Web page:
In a series of articles inMonthly Reviewand in Monthly Review Press books during the 1970s and 1980s, Harry Magdoff and Paul Sweezy proposed that the general economic tendency of mature capitalism is toward stagnation.¹ A shortage of profitable investment opportunities is the primary cause of this tendency. Less investment in the productive economy (the “real economy”) means lower future growth. Marx wrote about the possibility of this very phenomenon:

      If this new accumulation meets with difficulties in its employment, through a lack of spheres of investment, i.e. due to a surplus in the branches of production and an...

    • 3. Monopoly-Finance Capital December 2006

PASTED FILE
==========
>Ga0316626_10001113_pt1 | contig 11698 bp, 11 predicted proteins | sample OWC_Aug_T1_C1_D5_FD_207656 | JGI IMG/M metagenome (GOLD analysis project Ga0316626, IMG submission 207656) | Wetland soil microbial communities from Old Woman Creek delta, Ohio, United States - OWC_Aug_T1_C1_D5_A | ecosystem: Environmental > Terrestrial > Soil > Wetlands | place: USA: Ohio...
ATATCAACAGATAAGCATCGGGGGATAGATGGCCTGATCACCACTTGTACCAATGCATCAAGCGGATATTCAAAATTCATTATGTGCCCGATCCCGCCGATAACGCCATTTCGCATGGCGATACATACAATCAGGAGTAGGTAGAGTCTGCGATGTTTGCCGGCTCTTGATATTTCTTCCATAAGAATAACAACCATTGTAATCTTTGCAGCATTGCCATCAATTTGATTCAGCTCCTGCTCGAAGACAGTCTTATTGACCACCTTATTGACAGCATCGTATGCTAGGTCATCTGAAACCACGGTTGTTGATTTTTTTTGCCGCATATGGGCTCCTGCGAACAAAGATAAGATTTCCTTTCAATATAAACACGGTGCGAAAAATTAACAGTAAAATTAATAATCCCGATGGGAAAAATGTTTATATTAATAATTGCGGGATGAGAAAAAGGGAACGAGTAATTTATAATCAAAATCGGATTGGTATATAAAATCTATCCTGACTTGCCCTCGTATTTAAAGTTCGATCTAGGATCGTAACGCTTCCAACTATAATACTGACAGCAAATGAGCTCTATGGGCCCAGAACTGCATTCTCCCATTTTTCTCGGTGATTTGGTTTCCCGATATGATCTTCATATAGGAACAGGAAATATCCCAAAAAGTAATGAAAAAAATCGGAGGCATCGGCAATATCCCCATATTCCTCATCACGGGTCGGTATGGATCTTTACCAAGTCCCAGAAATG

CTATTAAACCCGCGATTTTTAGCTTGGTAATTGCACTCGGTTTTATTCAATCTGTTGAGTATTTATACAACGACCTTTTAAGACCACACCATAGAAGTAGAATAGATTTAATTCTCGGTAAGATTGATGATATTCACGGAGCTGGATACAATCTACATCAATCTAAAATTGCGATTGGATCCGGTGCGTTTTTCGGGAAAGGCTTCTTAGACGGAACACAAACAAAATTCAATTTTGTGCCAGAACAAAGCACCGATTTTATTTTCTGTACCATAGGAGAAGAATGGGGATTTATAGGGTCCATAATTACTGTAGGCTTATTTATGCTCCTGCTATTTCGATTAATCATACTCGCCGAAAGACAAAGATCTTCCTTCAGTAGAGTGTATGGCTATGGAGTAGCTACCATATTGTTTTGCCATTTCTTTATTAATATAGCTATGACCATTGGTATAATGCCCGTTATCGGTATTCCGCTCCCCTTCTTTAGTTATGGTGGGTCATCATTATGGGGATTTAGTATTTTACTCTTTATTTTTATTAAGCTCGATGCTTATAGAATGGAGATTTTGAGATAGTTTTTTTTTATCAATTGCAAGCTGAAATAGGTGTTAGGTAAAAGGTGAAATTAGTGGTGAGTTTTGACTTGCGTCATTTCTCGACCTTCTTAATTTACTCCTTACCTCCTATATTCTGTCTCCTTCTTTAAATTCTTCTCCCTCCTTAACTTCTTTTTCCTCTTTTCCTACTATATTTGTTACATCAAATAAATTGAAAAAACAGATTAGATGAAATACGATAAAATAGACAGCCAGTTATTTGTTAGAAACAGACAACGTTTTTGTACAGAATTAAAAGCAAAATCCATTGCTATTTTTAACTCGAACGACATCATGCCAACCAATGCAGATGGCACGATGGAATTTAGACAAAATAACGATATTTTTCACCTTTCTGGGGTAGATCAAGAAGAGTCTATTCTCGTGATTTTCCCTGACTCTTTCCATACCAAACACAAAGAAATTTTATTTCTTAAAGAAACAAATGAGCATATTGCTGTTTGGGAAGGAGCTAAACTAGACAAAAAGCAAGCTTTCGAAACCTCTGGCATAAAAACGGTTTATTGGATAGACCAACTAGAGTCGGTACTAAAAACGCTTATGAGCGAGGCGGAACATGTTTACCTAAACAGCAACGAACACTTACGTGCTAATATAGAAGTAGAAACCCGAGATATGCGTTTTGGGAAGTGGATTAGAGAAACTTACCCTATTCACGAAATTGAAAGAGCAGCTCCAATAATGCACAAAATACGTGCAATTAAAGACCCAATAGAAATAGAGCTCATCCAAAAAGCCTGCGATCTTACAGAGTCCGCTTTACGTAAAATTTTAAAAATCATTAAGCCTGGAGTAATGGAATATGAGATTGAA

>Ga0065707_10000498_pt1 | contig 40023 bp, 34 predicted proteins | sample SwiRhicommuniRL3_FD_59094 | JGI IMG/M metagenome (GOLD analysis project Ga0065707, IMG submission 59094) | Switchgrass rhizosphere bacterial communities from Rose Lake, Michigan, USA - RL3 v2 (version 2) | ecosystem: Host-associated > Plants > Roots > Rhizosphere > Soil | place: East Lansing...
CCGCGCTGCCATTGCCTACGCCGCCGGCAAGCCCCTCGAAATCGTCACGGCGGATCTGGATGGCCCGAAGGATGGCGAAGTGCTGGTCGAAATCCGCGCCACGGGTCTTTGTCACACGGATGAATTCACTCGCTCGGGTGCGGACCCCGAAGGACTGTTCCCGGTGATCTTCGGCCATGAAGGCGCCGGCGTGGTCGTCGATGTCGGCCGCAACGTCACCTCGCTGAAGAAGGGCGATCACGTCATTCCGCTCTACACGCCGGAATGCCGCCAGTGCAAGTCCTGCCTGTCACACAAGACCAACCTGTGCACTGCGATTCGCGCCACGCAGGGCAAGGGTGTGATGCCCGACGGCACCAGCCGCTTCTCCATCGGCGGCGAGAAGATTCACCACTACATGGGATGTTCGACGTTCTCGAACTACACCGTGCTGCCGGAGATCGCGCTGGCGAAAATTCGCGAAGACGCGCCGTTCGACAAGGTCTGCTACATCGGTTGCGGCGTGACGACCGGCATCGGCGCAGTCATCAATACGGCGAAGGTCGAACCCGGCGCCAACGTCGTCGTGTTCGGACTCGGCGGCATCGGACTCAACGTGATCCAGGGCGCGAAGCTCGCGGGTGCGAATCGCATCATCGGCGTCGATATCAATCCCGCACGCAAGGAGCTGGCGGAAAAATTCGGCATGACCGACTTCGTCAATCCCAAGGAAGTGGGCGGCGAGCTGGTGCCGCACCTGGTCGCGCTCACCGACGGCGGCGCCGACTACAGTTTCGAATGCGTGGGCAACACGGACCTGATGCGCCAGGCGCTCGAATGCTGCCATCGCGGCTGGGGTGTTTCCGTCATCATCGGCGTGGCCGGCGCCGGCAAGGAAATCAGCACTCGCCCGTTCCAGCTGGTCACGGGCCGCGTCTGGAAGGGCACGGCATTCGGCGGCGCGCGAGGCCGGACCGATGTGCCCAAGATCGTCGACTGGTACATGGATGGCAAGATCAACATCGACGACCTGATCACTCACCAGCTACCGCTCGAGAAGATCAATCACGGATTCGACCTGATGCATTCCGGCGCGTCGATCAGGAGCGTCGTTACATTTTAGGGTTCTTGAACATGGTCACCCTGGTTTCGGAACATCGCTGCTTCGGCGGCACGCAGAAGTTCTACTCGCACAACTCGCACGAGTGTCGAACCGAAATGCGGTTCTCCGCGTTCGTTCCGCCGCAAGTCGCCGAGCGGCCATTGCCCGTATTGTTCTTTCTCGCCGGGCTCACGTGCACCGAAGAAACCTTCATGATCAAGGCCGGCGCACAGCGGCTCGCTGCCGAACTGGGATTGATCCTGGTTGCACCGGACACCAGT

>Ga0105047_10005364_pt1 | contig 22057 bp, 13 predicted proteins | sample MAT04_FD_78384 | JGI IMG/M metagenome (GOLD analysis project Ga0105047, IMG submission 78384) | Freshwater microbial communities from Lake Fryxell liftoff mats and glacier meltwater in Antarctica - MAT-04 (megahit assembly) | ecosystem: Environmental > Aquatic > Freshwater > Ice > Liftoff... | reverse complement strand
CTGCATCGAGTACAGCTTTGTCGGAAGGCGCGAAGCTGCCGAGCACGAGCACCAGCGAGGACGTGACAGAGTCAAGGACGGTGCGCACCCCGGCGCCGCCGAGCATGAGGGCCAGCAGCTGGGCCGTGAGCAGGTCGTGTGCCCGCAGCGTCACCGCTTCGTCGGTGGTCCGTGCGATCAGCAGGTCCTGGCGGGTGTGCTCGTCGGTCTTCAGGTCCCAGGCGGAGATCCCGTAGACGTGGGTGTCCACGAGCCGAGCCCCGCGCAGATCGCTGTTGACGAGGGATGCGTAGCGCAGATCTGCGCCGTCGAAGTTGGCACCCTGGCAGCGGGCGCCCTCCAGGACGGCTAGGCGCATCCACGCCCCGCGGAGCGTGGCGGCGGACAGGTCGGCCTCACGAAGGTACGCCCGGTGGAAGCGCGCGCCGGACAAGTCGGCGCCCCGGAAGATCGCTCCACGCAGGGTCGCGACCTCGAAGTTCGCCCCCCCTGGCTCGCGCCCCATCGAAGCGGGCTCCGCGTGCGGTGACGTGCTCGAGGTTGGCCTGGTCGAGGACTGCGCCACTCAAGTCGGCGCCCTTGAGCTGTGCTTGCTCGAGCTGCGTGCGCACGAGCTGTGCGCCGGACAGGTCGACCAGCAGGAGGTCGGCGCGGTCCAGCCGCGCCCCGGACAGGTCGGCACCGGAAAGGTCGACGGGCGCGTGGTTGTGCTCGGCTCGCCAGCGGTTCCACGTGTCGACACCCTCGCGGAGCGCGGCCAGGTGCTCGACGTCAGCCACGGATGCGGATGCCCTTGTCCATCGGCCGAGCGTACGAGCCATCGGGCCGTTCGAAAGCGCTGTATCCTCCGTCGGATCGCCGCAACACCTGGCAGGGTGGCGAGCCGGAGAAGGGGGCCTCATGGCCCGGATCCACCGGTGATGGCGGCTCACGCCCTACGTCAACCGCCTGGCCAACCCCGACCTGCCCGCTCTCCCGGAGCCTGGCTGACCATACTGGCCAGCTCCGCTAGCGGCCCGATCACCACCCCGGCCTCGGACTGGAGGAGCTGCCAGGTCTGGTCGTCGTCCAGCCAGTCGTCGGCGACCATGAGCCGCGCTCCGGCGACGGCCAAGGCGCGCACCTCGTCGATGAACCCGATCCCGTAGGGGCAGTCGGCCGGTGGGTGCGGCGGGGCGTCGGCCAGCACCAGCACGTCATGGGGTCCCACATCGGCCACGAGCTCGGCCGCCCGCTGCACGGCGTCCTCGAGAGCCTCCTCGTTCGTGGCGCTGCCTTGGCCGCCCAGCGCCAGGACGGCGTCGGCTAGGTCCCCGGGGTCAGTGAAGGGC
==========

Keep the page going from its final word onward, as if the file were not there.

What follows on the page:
(pp. 63-76)

      The year now ending marks the fortieth anniversary of Paul Baran and Paul Sweezy’s classic work,Monopoly Capital: An Essay on the American Economic and Social Order. Compared to mainstream economic works of the early to mid-1960s (the most popular and influential of which were John Kenneth Galbraith’sNew Industrial Stateand Milton Friedman’sCapitalism and Freedom),Monopoly Capitalstood out not simply in its radicalism but also in its historical specificity. What Baran and Sweezy sought to explain was not capitalism as such, the fundamental account of which was to be found in Marx’sCapital, but rather a particular...

    • 4. The Financialization of Capitalism April 2007
      (pp. 77-88)